Brandstätter et al. (2006) proposed the priority heuristic (PH) based on an index of fit assessing how this model performed in describing the data used to generate the model. The PH is a variant of a lexicographic semiorder (LS) used by Tversky (1969) to describe violations of transitivity. They claimed PH was more often correct in predicting modal choices than either CPT or TAX, both of which are transitive models. But these conclusions reverse when parameters are estimated instead of fixed in advance; they reverse when we consider different sets of data, and most important: they reverse when we examine critical properties designed to test these theories.
The family of LS, including PH, must satisfy interactive independence. People should make the same decisions in these two choices:
Urn C contains 90 tickets to win $100
10 tickets to win $5
Urn D contains 90 tickets to win $50
10 tickets to win $20
Urn E contains: 10 tickets to win $100
90 tickets to win $5
Urn F contains: 10 tickets to win $50
90 tickets to win $20
According to PH, people should choose D (over C) and F (over E) because the lowest consequence is better and the difference ($15) exceeds threshold. According to any member of the LS family (with different orders of examining the attributes, different psychophysical functions on the attributes, and different thresholds) a person should either choose C and E or D and F, or be indifferent in both, but she should not switch, except by error, because any attribute that is the same in both alternatives (here probability is the same) should have no effect. Instead, the true and error model indicated that 63% of those tested switched their true preferences from C to F (after correcting for preference instability due to random error), demonstrating an interaction between probability and the prizes (Birnbaum, 2008c).
Other critical tests also refute LS and PH (Birnbaum, 2008c, 2010). PH may have looked “good” by means of an index of fit applied to certain studies using fixed parameters, but it has not been successful in predicting new results.
If a critical test is satisfied, it does not mean that the theory that implies it is “validated,” “confirmed,” or “proved.” It merely means that the theory that implies it can be retained. However, the greater the number of interesting predictions that a theory makes that are satisfied, the more we are likely to bet on its predictions in the future. Thus, confidence in a theory can grow by induction, but scientific theories are always open to revision or refutation based on new evidence.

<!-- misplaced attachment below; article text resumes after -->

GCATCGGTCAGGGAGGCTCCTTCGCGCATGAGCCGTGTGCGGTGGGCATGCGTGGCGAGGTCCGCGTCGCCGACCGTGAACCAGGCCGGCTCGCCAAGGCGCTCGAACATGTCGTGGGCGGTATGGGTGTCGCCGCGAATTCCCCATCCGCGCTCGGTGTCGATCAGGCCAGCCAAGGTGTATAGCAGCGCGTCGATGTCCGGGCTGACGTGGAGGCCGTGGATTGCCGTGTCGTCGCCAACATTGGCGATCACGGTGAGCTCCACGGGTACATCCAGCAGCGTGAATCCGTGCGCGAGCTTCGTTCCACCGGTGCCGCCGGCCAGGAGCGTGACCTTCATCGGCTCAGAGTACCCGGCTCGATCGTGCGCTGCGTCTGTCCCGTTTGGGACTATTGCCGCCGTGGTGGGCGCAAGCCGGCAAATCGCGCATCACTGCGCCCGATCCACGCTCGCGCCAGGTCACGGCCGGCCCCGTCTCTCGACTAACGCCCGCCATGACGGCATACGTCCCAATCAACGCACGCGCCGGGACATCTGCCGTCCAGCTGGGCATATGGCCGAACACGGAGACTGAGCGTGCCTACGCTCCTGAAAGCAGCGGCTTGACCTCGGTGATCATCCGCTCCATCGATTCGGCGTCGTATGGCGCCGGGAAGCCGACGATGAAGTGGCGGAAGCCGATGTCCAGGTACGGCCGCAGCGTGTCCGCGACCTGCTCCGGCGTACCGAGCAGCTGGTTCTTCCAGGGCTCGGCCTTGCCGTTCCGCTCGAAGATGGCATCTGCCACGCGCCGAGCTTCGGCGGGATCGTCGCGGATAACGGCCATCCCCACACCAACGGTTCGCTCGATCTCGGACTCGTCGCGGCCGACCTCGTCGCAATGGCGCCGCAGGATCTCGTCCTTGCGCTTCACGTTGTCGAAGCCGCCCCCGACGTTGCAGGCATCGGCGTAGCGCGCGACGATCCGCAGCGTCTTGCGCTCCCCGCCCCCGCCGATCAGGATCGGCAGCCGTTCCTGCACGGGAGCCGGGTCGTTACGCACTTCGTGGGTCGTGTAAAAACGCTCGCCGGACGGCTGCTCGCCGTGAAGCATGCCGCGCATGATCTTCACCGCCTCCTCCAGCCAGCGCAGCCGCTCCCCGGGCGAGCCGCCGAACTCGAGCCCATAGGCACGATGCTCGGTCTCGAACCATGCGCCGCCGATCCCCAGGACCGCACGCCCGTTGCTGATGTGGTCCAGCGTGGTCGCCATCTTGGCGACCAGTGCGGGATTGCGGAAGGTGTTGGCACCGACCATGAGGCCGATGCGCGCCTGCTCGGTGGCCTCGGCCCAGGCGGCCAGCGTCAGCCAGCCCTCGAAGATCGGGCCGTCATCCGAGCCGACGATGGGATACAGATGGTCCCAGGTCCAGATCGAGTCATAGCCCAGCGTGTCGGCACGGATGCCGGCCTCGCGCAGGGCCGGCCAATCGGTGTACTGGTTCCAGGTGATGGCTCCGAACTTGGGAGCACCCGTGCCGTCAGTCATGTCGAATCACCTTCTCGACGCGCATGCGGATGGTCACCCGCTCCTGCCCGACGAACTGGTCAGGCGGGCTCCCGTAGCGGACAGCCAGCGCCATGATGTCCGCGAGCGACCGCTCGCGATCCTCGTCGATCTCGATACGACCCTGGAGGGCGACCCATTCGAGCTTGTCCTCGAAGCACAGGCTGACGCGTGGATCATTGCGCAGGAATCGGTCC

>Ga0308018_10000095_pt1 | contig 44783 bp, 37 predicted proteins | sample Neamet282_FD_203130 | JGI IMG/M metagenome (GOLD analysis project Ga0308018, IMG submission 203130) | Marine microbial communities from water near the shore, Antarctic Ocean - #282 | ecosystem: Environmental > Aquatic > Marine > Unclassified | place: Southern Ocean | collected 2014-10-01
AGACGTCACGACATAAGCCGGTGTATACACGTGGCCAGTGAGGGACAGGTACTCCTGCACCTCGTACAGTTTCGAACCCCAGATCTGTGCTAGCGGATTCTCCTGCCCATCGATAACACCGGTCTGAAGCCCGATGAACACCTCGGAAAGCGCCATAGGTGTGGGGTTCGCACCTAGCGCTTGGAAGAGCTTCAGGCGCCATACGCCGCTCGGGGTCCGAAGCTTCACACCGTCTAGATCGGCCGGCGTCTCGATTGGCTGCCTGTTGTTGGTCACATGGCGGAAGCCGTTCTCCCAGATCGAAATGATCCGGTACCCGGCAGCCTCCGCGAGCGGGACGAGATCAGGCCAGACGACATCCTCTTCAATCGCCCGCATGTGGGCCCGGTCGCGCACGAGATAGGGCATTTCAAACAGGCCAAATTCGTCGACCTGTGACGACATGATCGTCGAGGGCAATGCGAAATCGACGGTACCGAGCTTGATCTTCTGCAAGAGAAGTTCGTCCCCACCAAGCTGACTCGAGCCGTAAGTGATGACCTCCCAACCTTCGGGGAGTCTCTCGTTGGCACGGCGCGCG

Does testing theories via critical properties mean that there is no role for model-fitting and parameter estimation? No. These serve two important functions: First, we should try to learn from our data where a model fits poorly, in order to devise new tests that have the potential to refute the model. Second, parameters are used to devise new tests between rival models.
For example, PH was devised to account for previously published data, such as those of Tversky (1969) who reported violations of transitivity consistent with a LS (Brandstätter, et al., 2006, 2008). Transitivity is the assumption that if A is preferred to B and B is preferred to C, then A should be preferred to C. Because PH can account for violations of transitivity and models like EU, CPT, and TAX cannot, transitivity is a critical property that has the potential to refute both CPT and TAX.
Just as the TAX model had been used to construct a test of stochastic dominance where violations of CPT should be observed, PH has been used to design new tests of transitivity to search for predicted violations of TAX and CPT that satisfy this critical property.
Birnbaum and Gutierrez (2007) and Regenwetter et al. (2010, 2011) carried out such tests, using designs similar to those of Tversky (1969), but they were not able to find much, if any, evidence for the predicted intransitive behavior. Birnbaum and Bahra (2007) devised three interlaced designs in which PH predicted violations of transitivity. Although they found evidence that perhaps as many as 4% of participants were partly or momentarily intransitive, they were not able to refute transitivity for the vast majority of cases. The PH was correct in predicting modal choices in only 18 of 60 new choices devised to test its predictions (30%).
This case illustrates how conclusions based on an index of fit can be ephemeral. What looks good by an index applied to selected data can look horrible when that model and its parameters are used to predict the results of a new study testing critical properties.
Birnbaum, M. H. (1997). “Violations of monotonicity in judgment and decision making,” in Choice, Decision, and Measurement: Essays in Honor of R. Duncan Luce, ed. A. A. J. Marley (Mahwah, NJ: Erlbaum), 73–100.
Birnbaum, M. H. (1999). “Paradoxes of Allais, stochastic dominance, and decision weights,” in Decision Science and Technology: Reflections on the Contributions of Ward Edwards, eds J. Shanteau, B. A. Mellers and D. A. Schum (Norwell, MA: Kluwer Academic Publishers), 27–52.
Birnbaum, M. H. (2004b). Tests of rank-dependent utility and cumulative prospect theory in gambles represented by natural frequencies: effects of format, event framing, and branch splitting. Organ. Behav. Hum. Decis. Process 95, 40–65.
Citation: Birnbaum MH (2011) Testing theories of risky decision making via critical tests. Front. Psychology 2:315. doi: 10.3389/fpsyg.2011.00315
Received: 01 August 2011; Accepted: 17 October 2011;
Published online: 15 November 2011.
Copyright: © 2011 Birnbaum. This is an open-access article subject to a non-exclusive license between the authors and Frontiers Media SA, which permits use, distribution and reproduction in other forums, provided the original authors and source are credited and other Frontiers conditions are complied with.